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Q&A: Point Park alum shares his journey to National Geographic

By Madison Krupp, Point Park News Service:

Former Point Park University Professor Matt Adams landed a job in Washington D.C. that he did not predict. Adams always knew he had a passion for storytelling, but he originally hoped to work for Rolling Stone. His new journey is leading him to many places he never expected.

Photo courtesy of Marie McGrory.
Matt Adams, a Point Park University alum, recently taught courses at his alma mater before heading to Washington D.C. to work as a photo editor for National Geographic. Photo courtesy of Marie McGrory.

Q: How long did you teach at Point Park University?

A: I taught at Point Park from January of 2013 until this past spring of 2015, so a little over two years.

Q: What’s something you taught in your classes?

A: Any time you talk to an editor or you’re pitching work, eventually an editor is going to want to see how you sequence things. That’s something I really pushed for students.

Q: You did community collaborations. Do you have any plans for more in the future?

A: I hope so. Here at National Geographic, I’m working with them on building better community engagement with photographers, and we have this website called Your Shot. Anyone can sign up. You don’t have to be a professional photographer, you don’t have to be published anywhere, and it’s a community where you can submit your photos and National Geographic photo editors will actually look at them and comment on them. It’s great because you get that photo education you can’t get anywhere else.

Q: What are you working on now?

A: We just got back from New Orleans where we were working on a project for Hurricane Katrina. What was really cool was we were in the Ninth Ward and we gave students who lived there cameras and we were like, “Go tell your story.” We helped them edit their stories and we published them to our blog, and kind of mentored them through the project. One of the big things I taught in class was if you don’t tell your story, someone else is going to do it. So why would you want someone else to tell your story when you can do it?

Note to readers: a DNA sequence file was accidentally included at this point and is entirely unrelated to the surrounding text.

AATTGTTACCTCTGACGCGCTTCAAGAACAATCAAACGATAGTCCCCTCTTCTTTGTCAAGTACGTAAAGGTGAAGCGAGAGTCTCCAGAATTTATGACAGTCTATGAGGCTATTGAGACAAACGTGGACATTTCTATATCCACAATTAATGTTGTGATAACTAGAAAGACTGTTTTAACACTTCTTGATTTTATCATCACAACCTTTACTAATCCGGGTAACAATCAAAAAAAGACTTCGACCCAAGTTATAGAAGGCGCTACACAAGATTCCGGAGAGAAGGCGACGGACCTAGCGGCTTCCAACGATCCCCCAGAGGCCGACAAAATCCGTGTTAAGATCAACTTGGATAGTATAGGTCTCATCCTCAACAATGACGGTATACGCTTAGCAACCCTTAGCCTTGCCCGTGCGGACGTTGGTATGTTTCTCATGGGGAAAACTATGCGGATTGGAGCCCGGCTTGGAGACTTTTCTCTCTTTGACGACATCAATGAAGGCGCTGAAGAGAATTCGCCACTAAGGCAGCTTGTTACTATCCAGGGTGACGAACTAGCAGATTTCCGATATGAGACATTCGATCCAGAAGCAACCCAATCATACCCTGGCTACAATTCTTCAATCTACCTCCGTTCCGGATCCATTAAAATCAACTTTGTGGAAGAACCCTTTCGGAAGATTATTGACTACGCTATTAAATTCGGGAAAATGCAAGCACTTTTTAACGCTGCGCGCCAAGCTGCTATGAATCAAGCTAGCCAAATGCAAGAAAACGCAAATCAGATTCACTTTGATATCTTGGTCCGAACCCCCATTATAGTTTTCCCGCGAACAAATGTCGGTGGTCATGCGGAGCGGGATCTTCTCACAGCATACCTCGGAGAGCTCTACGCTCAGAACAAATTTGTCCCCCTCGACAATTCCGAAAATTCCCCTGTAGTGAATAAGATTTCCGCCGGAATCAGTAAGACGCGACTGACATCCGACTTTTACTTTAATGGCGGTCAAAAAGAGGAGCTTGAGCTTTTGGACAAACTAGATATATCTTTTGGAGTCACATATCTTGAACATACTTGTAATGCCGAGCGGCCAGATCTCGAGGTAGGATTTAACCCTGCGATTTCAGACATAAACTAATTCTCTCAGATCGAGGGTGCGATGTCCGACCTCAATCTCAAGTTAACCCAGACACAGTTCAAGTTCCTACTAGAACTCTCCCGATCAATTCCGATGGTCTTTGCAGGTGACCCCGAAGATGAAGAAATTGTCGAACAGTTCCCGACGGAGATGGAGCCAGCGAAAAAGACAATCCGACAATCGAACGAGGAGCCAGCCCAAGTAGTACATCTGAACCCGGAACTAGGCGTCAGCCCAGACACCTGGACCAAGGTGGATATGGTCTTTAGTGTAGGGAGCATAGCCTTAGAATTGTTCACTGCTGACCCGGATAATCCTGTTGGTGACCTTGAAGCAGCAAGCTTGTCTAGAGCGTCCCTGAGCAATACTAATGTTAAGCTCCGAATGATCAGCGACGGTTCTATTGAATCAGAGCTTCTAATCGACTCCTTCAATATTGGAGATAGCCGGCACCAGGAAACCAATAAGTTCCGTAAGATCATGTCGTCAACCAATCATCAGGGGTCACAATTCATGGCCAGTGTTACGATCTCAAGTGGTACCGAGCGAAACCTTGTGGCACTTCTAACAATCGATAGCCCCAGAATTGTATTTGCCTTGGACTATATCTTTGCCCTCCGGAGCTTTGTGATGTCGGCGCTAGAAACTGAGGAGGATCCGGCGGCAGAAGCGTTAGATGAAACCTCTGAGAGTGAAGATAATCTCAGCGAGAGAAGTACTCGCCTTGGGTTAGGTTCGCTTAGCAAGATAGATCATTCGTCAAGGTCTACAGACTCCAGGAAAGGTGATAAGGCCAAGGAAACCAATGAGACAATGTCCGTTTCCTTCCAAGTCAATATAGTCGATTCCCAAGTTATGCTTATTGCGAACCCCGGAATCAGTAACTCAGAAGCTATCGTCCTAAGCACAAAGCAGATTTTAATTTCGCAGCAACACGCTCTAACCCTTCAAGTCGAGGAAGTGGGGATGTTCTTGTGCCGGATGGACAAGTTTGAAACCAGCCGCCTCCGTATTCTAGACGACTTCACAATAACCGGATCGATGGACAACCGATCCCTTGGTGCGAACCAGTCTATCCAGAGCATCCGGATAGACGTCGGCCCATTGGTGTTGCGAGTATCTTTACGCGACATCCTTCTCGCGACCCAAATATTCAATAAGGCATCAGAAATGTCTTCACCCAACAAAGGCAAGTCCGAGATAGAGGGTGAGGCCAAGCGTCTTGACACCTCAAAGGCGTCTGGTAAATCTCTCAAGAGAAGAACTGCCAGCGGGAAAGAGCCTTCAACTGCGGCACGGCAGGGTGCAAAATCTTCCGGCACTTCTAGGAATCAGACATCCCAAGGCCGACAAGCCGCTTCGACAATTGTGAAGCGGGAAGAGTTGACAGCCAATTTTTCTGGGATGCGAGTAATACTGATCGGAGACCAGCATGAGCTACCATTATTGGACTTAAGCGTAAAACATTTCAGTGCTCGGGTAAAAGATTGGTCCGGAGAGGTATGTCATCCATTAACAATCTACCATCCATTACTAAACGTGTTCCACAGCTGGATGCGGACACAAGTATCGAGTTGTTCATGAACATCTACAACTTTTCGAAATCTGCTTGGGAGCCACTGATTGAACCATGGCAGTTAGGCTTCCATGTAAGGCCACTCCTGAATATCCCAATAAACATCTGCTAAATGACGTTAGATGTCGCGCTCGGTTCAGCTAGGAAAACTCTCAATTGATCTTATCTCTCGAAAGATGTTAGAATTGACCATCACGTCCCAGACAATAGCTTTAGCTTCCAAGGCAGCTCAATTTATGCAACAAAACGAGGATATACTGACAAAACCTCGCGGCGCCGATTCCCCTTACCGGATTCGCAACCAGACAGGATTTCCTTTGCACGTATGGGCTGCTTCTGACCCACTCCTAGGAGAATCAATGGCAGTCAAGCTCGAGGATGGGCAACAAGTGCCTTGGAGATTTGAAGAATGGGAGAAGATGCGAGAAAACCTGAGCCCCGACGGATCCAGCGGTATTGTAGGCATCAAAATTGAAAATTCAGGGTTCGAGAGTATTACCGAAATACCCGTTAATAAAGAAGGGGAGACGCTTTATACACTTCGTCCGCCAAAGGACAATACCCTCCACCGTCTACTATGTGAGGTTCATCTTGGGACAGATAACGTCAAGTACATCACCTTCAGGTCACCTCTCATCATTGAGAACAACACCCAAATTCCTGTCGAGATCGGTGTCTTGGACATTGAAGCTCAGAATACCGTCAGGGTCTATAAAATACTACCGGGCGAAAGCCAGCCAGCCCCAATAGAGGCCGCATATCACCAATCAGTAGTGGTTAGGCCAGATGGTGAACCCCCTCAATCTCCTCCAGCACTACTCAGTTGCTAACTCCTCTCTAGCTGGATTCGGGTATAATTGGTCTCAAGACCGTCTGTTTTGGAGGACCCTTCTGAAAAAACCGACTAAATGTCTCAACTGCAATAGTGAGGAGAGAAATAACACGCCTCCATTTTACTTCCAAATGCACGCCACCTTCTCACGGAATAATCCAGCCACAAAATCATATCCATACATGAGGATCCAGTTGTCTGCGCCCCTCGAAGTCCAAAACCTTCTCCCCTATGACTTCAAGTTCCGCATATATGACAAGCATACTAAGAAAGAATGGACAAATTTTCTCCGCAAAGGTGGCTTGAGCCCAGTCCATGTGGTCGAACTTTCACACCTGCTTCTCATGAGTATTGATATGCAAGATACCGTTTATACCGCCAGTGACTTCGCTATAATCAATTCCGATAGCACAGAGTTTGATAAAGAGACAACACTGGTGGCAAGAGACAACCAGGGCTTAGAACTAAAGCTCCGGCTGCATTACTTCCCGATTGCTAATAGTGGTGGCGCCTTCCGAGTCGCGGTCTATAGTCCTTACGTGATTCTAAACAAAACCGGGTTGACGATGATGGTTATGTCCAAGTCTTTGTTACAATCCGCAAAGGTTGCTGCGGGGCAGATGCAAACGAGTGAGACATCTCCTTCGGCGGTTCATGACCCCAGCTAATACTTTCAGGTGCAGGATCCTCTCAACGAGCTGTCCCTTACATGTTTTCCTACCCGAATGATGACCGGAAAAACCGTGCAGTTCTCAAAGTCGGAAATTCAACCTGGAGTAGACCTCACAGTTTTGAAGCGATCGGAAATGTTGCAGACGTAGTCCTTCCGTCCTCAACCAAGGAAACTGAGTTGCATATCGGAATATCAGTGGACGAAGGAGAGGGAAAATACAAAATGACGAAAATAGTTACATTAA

Q: Can you tell me about your journey to Washington, D.C?

A: I had to move to D.C within a week. It was crazy how this whole job worked out. It was a crazy process because before that I was a student at Point Park and I remember my first photography class. I think everyone in my class wanted to work at National Geographic and I didn’t at the time; I wanted to work for Rolling Stone. I always wanted to be in a band, but it never worked out for me because I don’t know how to play an instrument. The closest thing to being in a band was to photograph musicians.

Q: What are your daily tasks as a photo editor?

A: I’m looking at images that are coming in from all around the world, which is crazy because you get stuff that might be happening in New York or Chicago, and then you’re getting stuff from South Africa.  Every day it’s something new that’s coming across my computer, which is really cool.

Q: What is your favorite part of your new job?

A: My favorite thing is probably getting a chance to discover photographers I never knew existed.  There’s some big names that come through National Geographic, but the cool thing about working on the Your Shot website or the blog here is that there are some photographers I didn’t even know exist out there, and their work’s coming in and we’re like, “Wow, this is really good.” You want to know more about this person and how you can get them published in the magazine, or how to get their stuff online. It’s really cool to build that connection with somebody you didn’t even know existed two days ago.

Q: Is there any advice you would give to current students?

A: If I can end up at National Geographic, going from Point Park on the journey I did to here, you can do it too. That sounds cheesy, but it’s possible. What I want students to get from this is that I went to Point Park too. Just continue to work on it, and just have some patience. This is about a 10-year journey from ending my undergrad and going to grad school, teaching and then ending up here.

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